Thursday, January 3, 2013

Reading: White Noise by Don DeLillo

Here it is, yet again, another book that I was assigned to read for school.  I sort of looked forward to reading because it was said in 11th grade that we would read it in 12th grade but then it was replaced by another book.  To my surprise, I really enjoyed the book.  White Noise by Don DeLillo is a book with little plot but a lot to say about our modern world and technologies.  The static from our radios, TV stations, headphones, etc. trap us between two worlds - the real world and the world of the media.  Soon, because we immerse ourselves in both, they become one in the same and we can't tell the difference between life and the media.  Our lives are the media.  You can't tell me that this isn't true.  Everyday small bits of media enter my brain.  Songs get stuck in my head, quotes from film and TV enter my brain such as David Beckham saying "It's so hard to be pretty" from a prank on the Ellen show or Robin Williams yelling "Help is on the way dear!" from Mrs. Doubtfire.  Needless to say, I know I am not the only one this happens too.  The book also points out that because there is so much media clouding our reality, we don't see things as clearly.  This points to the idea that has grown in recent years with smart phones and the internet - that we are so connected, we are disconnected.  One example in the book is a barn the main character Jack visits which is known as the most photographed barn in the world.  Jack's friend says to him that while a lot of people come to visit the barn, no one actually is seeing it.  All they see is the most photographed barn but not the barn itself.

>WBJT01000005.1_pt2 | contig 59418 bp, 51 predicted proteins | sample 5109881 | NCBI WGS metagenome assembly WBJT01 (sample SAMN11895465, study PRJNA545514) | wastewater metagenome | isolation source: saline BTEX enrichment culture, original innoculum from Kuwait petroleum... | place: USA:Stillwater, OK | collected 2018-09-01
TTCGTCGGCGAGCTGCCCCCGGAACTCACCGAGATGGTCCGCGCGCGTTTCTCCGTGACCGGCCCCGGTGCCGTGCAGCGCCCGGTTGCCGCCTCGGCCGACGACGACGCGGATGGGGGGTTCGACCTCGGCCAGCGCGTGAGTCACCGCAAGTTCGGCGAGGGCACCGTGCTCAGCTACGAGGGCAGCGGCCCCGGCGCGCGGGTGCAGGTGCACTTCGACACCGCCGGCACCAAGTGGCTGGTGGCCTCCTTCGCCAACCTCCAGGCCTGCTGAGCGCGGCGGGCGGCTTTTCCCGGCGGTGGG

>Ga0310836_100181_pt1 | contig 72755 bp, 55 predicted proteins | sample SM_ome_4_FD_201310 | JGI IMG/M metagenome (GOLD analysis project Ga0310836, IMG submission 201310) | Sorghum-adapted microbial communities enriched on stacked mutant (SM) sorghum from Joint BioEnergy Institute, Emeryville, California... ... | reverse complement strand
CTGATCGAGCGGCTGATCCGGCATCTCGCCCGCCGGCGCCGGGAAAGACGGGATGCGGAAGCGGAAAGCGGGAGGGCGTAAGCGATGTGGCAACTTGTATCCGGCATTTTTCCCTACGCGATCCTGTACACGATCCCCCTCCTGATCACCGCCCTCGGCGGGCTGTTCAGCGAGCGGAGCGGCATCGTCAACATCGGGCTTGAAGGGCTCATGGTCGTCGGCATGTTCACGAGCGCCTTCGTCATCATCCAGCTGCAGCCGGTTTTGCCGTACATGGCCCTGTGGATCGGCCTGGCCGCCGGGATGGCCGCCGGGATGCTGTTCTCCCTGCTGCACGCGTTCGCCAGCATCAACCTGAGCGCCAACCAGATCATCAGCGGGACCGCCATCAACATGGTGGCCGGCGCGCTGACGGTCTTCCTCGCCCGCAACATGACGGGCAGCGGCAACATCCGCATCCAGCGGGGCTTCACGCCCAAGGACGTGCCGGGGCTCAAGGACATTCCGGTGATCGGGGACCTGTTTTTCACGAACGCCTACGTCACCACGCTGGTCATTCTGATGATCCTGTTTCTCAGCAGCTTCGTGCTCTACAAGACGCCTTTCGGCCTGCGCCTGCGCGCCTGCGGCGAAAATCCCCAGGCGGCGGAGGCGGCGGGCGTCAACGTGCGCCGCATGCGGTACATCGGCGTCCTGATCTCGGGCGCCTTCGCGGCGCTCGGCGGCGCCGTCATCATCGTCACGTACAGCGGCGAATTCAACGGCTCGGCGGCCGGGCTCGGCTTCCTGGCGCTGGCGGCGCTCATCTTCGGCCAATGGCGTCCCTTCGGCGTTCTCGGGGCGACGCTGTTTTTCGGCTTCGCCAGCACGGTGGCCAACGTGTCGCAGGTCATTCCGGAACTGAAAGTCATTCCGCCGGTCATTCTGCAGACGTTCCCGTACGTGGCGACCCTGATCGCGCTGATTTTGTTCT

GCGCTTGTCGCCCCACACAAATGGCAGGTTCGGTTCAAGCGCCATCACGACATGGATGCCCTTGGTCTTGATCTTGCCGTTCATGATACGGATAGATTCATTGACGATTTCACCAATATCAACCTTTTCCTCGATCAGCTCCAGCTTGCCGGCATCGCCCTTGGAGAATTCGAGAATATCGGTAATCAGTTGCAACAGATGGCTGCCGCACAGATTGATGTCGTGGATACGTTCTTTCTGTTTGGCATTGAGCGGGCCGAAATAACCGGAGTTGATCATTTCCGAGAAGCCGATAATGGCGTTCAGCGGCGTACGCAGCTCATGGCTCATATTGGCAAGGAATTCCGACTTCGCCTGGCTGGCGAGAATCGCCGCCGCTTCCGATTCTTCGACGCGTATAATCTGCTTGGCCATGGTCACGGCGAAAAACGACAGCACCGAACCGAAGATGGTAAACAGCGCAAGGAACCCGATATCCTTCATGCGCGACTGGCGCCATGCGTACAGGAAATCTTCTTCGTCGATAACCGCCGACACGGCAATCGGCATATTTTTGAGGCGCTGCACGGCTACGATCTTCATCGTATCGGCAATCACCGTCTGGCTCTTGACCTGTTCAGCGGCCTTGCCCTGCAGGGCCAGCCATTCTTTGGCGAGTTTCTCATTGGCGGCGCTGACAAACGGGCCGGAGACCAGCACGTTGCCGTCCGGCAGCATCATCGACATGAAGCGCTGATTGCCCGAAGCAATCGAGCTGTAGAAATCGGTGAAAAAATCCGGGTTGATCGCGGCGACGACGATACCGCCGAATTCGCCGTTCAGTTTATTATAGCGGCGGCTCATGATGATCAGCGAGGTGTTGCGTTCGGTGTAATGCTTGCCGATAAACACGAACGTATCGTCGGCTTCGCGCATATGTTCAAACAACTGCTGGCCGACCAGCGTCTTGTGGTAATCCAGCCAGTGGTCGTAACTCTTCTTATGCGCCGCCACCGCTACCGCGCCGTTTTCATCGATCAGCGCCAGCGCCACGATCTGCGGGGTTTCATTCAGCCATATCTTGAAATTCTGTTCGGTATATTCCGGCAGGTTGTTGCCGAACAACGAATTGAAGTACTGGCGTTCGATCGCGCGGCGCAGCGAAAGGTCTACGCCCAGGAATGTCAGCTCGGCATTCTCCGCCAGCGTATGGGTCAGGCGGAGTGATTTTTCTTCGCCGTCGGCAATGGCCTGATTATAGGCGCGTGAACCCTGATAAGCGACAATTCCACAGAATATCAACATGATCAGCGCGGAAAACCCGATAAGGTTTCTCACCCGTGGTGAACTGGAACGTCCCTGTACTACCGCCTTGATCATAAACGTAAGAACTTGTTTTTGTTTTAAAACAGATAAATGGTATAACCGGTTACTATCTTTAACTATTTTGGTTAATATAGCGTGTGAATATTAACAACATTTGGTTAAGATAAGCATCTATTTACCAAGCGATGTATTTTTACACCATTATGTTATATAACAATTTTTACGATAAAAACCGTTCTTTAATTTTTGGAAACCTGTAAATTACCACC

While the idea of no plot structure seems a bit frightening, the truth is that this key feature is what made the book unique and enjoyable to read.  Instead of plot the book included everyday occurrences such as Jack having conversations with his children or thinking about the structure of the household in which he resides.  Jack is a professor who teaches Hitler studies at a local college.  His intellect is what pushes the story forward as he points out subtle things such as having people come and stay at your house and feeling self conscious about things you do everyday because you know it is strange to your guest. 
While the book focuses much on the rise of technology, it also includes criticism on our consumer culture.  DeLillo suggests, and in my opinion is right on the money (as he is with many ideas in this novel), that we find our identity in what we buy.  We create this idea in our heads that these things will make us feel better and...well, they do!  But only temporarily.  His biggest example in the novel is drugs that are prescribed to people with mental disorders such as anxiety of ADHD. 
Overall, this book was outstanding to me.  The characters are all very three dimensional and the implications in which the book suggests are very real and should be made aware in the general public.  The book really asks the question, what is sacred anymore?  Life is watered down, materialistic, and fun worshipping.  We express ourselves through what we buy and have trouble making decisions because of everything shouted at us on a daily basis.  My only complaints about the novel would be the ending and the unrealistic dialogue.  I thought the dialogue was great in terms of pushing the story forward but the use of dialogue was so obvious that it sort of annoyed me.  I will give this book 4 out of 5 stars.

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